Cotuit's "Sweeney Todd": Still Cutting Edge

Attend the tale of Sweeney Todd: first as one of those sensational serialized “penny dreadful” Victorian publications in Britain (entitled “The String of Pearls”), subsequently in various British film and theatre versions, notably the 1973 play by Christopher Bond which led in 1979 to the popular musical. With Music and Lyrics by Stephen Sondheim and Book by Hugh Wheeler, it won eight Tony Awards including Best Musical. Now presented by Cotuit Center for the Arts, it’s a fine opportunity for theatergoers to revisit and renew their acquaintance with the titular demon barber who captured so many hearts (and other organs) some thirty-five years ago. The original Broadway production, directed by Hal Prince, was a triumph of stagecraft, consolidating many theatrical elements into an unforgettably cohesive whole. While some theatregoers were put off by the grisly subject matter, it was generally recognized as an ingenious metaphorical treatment of the British class system. It was a dark work but filled with exceptional gifts for the discerning audience, and Prince’s memorable production made for an incredibly juicy time.

In a similar vein, so to speak, this fine production is ably directed by Mary Arnault with a cast that includes the vengeful Sweeney Todd himself (Christopher Edwards) to his all-too-willing accomplice Mrs. Lovett (the wonderful Bonnie Fairbanks), the hero appropriately named Anthony Hope (Beau Jackett), his adored Johanna (Emma Fitzpatrick), and the loyal Tobias Ragg (Ari Lew). Also in the cast are the two “heavies”, Judge Turpin (Peter Cook) and the Beadle (Alex Valentine), as well as the scheming Pirelli (Gioia Sabatinelli, who also plays a mysterious Beggar Woman). Typically an ensemble fills the stage for this show with music and mayhem, but the “crowd” scenes are underpopulated here (singing offstage), diminishing the impact of the beehive of the British classes. The casting of the lead characters, however, succeeds (though two males are too mature for their parts), despite the daunting demands of this intricate score.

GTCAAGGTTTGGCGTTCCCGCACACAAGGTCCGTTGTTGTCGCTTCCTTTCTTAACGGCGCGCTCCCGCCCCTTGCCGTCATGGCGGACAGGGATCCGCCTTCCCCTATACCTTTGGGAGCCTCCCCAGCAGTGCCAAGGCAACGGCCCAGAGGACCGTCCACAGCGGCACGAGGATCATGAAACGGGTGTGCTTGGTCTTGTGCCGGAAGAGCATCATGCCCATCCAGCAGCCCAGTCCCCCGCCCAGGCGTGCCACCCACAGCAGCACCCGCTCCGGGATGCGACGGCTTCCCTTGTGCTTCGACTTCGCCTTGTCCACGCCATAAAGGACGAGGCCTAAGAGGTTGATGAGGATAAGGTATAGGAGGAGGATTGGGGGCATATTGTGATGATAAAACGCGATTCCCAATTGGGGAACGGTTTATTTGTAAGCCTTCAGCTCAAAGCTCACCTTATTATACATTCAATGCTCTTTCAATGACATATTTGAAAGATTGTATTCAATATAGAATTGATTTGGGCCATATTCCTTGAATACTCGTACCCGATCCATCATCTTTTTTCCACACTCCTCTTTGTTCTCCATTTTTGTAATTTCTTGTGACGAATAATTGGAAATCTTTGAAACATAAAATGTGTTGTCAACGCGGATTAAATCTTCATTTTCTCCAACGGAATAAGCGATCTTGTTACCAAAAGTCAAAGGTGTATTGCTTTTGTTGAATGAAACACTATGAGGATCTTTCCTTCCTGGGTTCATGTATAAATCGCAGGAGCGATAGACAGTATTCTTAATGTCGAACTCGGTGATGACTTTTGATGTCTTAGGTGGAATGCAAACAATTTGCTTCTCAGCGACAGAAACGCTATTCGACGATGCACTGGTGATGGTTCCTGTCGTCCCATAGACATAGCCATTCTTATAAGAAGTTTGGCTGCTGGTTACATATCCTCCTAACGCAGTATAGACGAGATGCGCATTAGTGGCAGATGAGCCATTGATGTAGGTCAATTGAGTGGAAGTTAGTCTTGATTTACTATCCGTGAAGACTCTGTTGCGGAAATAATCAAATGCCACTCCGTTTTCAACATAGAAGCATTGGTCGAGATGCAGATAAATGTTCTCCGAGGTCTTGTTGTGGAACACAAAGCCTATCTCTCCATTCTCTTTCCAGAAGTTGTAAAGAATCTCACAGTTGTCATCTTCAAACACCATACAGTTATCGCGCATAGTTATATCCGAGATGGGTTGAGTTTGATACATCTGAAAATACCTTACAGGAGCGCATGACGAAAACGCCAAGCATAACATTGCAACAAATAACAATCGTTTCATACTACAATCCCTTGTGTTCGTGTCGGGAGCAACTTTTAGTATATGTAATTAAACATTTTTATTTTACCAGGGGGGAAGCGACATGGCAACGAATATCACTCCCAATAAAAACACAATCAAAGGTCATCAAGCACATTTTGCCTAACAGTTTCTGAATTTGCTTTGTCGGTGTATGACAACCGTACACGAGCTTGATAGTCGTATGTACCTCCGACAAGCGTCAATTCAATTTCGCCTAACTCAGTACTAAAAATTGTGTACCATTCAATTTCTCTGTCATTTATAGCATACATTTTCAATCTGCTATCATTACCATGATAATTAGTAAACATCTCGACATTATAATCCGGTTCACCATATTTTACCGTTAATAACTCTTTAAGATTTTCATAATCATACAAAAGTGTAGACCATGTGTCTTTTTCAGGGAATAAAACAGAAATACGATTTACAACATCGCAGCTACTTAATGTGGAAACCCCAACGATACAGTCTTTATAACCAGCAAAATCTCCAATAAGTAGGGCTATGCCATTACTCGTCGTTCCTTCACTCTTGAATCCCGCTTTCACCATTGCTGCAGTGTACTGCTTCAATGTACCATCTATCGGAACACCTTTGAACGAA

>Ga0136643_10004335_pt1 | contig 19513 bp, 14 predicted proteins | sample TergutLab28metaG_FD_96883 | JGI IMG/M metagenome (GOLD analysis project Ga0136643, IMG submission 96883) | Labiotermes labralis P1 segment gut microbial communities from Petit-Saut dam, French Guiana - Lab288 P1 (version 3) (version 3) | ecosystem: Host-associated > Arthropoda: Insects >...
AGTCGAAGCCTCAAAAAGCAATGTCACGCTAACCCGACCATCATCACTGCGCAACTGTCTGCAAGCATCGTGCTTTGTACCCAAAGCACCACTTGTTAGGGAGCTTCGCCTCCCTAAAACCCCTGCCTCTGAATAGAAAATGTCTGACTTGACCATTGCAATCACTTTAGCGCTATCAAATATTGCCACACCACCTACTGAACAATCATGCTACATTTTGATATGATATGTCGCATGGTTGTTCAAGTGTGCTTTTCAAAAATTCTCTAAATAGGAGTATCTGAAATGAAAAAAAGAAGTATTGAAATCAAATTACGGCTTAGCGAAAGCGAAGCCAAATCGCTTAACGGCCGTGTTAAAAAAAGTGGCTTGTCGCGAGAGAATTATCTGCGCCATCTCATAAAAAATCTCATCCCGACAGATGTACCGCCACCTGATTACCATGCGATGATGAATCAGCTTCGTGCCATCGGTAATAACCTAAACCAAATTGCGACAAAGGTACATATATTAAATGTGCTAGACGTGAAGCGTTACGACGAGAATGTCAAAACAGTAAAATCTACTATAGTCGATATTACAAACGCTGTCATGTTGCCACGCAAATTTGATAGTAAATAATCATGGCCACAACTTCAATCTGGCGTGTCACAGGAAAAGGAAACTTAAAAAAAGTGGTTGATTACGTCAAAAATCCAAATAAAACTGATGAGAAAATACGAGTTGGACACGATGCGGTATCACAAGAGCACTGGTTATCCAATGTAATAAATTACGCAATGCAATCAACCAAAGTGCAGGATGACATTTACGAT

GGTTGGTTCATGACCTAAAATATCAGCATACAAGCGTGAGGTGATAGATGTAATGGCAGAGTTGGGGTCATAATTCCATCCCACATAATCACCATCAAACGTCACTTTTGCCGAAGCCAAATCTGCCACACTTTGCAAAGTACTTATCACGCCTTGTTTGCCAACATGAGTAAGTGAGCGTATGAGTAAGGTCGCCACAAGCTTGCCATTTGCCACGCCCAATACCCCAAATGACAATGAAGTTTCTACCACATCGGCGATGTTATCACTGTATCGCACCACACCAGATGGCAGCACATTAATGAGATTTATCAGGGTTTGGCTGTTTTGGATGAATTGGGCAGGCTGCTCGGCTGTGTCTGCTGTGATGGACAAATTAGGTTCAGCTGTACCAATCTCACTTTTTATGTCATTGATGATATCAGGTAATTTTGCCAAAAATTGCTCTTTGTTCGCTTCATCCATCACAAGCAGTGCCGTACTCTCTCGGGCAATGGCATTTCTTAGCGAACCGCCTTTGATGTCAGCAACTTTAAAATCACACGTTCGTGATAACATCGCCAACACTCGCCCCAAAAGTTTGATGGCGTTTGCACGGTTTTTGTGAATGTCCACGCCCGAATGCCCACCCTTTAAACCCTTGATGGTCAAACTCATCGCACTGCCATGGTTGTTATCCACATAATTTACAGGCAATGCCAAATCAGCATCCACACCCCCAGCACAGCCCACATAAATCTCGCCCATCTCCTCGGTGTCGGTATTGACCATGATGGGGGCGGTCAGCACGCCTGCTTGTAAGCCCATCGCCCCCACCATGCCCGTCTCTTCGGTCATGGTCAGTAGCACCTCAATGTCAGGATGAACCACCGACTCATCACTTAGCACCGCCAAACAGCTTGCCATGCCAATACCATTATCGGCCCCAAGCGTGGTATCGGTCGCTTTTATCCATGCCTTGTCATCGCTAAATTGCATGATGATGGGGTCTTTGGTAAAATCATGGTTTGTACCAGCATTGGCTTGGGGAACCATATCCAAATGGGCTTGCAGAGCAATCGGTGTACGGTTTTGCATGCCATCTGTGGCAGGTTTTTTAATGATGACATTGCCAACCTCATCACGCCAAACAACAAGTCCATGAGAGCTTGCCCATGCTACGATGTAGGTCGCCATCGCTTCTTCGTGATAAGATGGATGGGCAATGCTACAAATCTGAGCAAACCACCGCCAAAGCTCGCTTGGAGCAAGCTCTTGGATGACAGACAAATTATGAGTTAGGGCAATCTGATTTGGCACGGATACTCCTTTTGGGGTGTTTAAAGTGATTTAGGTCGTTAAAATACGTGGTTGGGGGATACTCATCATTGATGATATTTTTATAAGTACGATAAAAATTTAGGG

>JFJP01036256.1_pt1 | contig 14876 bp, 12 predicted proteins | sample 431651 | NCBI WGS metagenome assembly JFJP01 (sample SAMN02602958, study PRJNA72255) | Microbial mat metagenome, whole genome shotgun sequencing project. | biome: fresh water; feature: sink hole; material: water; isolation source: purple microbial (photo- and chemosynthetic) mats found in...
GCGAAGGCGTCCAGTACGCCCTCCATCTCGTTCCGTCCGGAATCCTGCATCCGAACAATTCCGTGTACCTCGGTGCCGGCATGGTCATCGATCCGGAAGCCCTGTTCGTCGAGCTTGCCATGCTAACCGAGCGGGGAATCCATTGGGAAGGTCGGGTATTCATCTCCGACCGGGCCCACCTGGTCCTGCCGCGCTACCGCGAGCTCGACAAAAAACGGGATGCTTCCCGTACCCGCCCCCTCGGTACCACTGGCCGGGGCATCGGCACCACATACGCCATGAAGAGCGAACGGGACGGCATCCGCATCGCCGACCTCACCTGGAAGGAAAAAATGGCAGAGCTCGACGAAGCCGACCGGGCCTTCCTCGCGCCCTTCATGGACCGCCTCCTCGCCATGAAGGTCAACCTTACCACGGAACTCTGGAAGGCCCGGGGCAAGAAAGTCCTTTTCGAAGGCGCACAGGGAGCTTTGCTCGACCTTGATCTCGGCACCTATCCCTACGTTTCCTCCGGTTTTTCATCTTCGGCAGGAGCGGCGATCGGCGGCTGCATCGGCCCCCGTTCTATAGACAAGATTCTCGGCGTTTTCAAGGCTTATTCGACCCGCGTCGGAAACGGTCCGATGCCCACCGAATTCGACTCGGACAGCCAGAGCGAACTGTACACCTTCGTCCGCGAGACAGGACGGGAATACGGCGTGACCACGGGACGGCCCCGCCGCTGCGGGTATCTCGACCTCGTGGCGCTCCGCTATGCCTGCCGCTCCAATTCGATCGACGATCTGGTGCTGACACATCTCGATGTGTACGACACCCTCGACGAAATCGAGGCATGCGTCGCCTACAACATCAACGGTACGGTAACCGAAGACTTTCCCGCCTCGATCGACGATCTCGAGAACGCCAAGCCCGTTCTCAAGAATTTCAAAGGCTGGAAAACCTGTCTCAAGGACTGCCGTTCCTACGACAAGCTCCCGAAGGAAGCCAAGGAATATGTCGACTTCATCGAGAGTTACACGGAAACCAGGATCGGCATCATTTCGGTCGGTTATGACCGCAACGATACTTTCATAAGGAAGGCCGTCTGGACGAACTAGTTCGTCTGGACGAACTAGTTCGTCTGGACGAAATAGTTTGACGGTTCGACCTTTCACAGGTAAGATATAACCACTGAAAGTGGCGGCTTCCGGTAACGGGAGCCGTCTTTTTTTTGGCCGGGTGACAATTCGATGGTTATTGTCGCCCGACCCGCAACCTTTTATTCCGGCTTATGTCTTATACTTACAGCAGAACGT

The score is Sondheim’s masterpiece, from the chilling title song (“The Ballad of Sweeney Todd”) and the Beggar Woman‘s “City on Fire”, to the wit of Mrs. Lovett‘s “The Worst Pies in London” and “By the Sea”, to the loveliness of her duet with Tobias in “Not While I’m Around” and Johanna’s “Green Finch and Linnet Bird”, as well as the Beadle’s “Ladies in Their Sensitivity”. In this version the often-dropped “Mea Culpa” by Judge Turpin is missing. and it's not a great loss. And then there’s “A Little Priest”, the jaw-droppingly hilarious first act closer with easily the funniest lyrics Sondheim ever wrote. (Spoiler alert: they include Mrs. Lovett’s description of “such a nice plump frame wot’s-his-name has…had…has”, and a reference to shepherd’s pie “peppered with actual shepherd on top”). The creative team includes Music Direction by Malcolm Granger, with Scenic Design by Andrew Arnault, Costume Design by Alan Trugman, Lighting Design by Greg Hamm, and Sound Design by Tristan DiVincenzo. Despite some shortcomings (a set that requires many awkward scene changes, having to go up in order to go down, and no menacing barber chair), it’s a virtual guarantee that, like Sweeney himself, you’ll be transported.

Widely considered not only Sondheim’s best musical composition, but among the best musicals and/or operas (take your pick, one could argue either way) ever written, it’s difficult to describe the work without divulging too much. As Sondheim wrote, “What happened then, well, that’s the play, and you wouldn’t want him to give it away, not Sweeney”. Therefore, you owe it to yourself, whether you’re very familiar with the work or a novice, as the first song in the Prologue attests, to “attend (this) tale of Sweeney Todd”. Just make sure you’re well groomed prior to a performance and don’t need a haircut or trim; otherwise, you might find yourself invited for dinner.

After all is said and undone, this production of a true gem for local theater (arguably Cotuit's best show ever) is devoutly to be cherished, now playing through October 27th; but you needn’t lose your head over it.

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